When we believed God was leading us to adopt in 2009 after the last of our first four kids were born, we did not believe God was asking us to foster adopt.
We prayed about it for nearly a year, asking Him to show us the path we should take. As we did so, we couldn’t get past the sense that our child would come through a private adoption. Several months later, our first adoption came about by word-of-mouth, resulting in nine week-old Gabrielle joining our family.
At that point, we believed we were done having and receiving children. Five kids was a lot and we were swamped.
The end. This is us moving on with our lives, walking the road before us as a family of seven. God’s number and all. The number of completion.
Two months after welcoming little tiny Gabi into our home, God impressed on my heart there was another child waiting for us in foster care. This baffled us. We weren’t licensed to foster and we’d just brought a baby home. Plus, foster care was something we believed wasn’t for us.
We had reason after reason why not. Most of which anyone would have agreed with.
Foster adoption felt too risky. Too dangerous. Too sad. Too everything.
Even though we were terrified, we stepped forward believing God instead of our fears. Fast forward ten more months and much more to the story, we welcomed nine month-old Levi. We were now foster parents and Levi was legally free to be adopted.
Okay, make that six kids. The end. Moving on now.
Now this little man, who is now seven years-old, insists on kissing my cheek as he jumps out of the van for school or walks into Sunday school. He tells me how nice I look in a bathing suit too. Seriously. Every time. We could have missed that. We could have missed him.
I won’t tell the whole story here, but if you speed ahead a few years and add baby Emmalie who came to us the old-fashioned way, we’d say FOR SURE now that we’d never adopt again or give birth to another child. Being parents to seven kids was now over-the-top a lot. We were for SURE done.
Or so we thought.
But a phone call from a social worker in the village Levi was born in changed all that. She asked if we would consider Levi’s big brother he’d never met. We were shaken to the core. Should we? Could we? Can we?
I was in such a hard place already with three in diapers. I was drowning in the middle of a difficult mothering season. Even so, God confirmed we should bring a sad, scared, and scarred six-year-old into our family. Jackson has been home now for four years.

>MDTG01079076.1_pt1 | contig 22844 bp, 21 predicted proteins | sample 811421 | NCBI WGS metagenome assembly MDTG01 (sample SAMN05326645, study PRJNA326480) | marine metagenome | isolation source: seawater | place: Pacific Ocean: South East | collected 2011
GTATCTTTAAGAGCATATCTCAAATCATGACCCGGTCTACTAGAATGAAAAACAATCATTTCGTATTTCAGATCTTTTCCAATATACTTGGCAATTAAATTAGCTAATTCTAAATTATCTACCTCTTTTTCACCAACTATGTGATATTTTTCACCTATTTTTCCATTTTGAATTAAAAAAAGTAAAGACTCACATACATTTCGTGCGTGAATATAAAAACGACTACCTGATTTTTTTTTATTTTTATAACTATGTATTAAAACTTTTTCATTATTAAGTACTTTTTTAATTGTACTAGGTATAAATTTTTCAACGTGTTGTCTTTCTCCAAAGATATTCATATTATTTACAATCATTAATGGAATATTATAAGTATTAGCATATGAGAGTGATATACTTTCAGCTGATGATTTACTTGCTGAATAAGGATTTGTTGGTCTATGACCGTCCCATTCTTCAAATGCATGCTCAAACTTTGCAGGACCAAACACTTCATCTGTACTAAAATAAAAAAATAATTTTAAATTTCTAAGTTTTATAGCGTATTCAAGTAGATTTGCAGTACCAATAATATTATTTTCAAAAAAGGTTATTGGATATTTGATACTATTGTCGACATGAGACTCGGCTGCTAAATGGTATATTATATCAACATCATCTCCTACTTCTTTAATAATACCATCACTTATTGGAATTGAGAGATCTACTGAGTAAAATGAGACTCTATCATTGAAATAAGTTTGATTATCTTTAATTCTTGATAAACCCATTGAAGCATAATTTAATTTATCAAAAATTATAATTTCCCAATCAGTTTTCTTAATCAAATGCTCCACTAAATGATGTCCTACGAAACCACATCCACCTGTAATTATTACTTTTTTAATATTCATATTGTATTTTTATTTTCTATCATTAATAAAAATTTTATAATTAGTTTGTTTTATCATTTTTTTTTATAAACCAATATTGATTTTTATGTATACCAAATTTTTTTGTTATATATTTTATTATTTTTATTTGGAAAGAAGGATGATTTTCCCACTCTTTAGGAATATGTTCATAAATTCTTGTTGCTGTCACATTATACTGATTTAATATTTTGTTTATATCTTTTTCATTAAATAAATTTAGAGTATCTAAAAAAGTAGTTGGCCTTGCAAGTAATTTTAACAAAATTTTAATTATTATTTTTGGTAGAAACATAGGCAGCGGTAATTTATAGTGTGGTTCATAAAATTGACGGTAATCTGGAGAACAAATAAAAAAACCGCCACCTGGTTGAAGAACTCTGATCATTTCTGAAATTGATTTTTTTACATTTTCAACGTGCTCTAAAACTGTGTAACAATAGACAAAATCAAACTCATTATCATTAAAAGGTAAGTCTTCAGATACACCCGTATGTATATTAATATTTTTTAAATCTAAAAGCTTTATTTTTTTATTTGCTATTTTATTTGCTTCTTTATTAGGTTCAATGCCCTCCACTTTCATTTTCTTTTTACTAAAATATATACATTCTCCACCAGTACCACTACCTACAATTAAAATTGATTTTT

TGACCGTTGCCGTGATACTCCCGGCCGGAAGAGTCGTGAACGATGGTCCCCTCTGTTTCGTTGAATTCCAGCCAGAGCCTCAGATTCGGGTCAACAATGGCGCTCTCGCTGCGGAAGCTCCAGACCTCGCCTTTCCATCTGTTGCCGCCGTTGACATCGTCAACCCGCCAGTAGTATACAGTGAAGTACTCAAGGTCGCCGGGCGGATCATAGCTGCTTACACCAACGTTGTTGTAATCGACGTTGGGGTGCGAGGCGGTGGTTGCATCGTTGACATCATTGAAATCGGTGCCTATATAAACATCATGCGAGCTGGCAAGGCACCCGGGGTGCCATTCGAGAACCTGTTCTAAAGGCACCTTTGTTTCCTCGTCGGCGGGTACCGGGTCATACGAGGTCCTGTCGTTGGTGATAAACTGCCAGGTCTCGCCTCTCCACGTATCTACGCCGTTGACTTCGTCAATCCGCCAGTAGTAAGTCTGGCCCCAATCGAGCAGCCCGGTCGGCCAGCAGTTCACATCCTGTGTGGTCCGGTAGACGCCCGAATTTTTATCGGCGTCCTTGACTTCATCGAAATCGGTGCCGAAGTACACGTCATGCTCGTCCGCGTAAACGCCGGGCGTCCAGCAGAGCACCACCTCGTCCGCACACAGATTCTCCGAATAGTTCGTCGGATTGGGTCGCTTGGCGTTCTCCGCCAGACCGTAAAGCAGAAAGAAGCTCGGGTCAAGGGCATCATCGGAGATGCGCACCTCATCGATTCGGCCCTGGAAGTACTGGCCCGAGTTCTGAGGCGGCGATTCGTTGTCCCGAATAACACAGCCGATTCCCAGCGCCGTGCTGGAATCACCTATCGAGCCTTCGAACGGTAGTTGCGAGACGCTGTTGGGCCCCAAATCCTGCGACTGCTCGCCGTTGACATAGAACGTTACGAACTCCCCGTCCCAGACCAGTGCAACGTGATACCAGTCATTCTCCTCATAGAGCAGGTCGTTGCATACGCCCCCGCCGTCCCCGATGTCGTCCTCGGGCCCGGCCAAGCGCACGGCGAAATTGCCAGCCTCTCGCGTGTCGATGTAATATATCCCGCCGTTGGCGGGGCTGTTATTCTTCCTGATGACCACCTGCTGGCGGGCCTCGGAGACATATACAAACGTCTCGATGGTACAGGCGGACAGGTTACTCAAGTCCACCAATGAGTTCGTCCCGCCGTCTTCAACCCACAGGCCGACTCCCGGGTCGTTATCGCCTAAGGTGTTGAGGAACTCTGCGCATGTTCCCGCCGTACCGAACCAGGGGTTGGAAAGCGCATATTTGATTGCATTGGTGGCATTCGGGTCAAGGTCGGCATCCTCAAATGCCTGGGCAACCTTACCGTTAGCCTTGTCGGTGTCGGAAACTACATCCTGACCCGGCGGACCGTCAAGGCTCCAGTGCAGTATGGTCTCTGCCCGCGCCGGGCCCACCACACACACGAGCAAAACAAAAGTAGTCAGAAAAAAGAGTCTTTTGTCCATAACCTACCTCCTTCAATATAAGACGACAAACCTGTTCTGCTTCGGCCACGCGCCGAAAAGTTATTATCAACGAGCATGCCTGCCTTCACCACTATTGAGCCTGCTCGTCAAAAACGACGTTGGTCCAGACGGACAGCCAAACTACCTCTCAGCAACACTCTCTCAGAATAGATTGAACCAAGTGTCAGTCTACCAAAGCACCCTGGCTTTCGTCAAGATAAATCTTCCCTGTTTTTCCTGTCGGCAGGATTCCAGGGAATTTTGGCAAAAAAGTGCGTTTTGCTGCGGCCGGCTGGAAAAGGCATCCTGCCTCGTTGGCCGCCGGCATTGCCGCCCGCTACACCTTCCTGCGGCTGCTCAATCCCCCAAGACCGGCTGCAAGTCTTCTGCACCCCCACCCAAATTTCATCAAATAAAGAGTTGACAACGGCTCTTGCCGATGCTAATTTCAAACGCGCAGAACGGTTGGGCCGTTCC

Even though the risk factor had jumped up several notches, we decided it was more important to bring comfort to a child in need than coddle our own perceived need for comfort.
It is by far the hardest thing we’ve ever done. But it doesn’t mean it wasn’t for us. These children were for us.
Many times over the years I’ve lamented that I’ve lost myself. I’ve felt buried in kids, special needs, cooking, driving, correcting, showing love when exhausted, ministry, teaching, discipling, and lack of time to just be me.
Then it hit me.
Maybe it’s not that I lost myself, maybe it’s that I found myself by beginning to strip away the selfishness that had been built up by years of general ease.
Jesus said we would find ourselves by losing ourselves for His sake. I know what He meant now.
It says in Matthew 10, He gathered the Twelve to Himself to give them instructions before sending them out with the authority to drive out impure spirits and heal the sick. Near the end of His words to them, in Matthew 10:39 He said,
“Whoever finds his life will lose it, and whoever loses his life for my sake will find it.”
This picture is a picture of me losing myself. Not just my mind (oh, you know it’s true), but my very self. These four kids are a representation of when my plans for my life became unimportant as I picked up God’s plan for both their lives and mine, and that of the rest of our family.
I’ve been told more than once I’m a glutton for punishment for having eight children and for adopting. How kind, right?
This reminds me of Rachel Lynde’s warnings to Marilla about taking in an orphan in Anne of Green Gables. In that story, we all know Rachel is crazy, and that Anne is the best thing that could ever have happened to Green Gables and Avonlea at large. But that’s what happens when people don’t understand. They speak from their own fears instead of what’s really best in the long run.
We can’t use fear as the fuel in any of our decisions.
We can’t internalize the fears someone else expresses either.
We are the only ones responsible for listening to and obeying God for our own lives.
“Though fear is present, the spirit of fear does not live within you. The Spirit of God does.”
The Spirit of God does.
As much as I’ve fought fear and what felt like the losing of myself all these years, I’ve found another version of me in the process I wouldn’t want to live without.
I like her. She’s gritty, determined, and generally fearless. Let’s not talk about the snakes I’m terrified of here in my new state of North Carolina. We just won’t.
Right before Jesus tells the disciples the part about losing their life for His sake, he says these words in Matthew 10:38,
“And whoever does not take his cross and follow me is not worthy of me.”
Jesus is asking us to die to our self-will, embrace God’s will no matter what, and follow Him.
Losing ourselves in the process might be the very thing we need to truly know, depend on, and love God and others.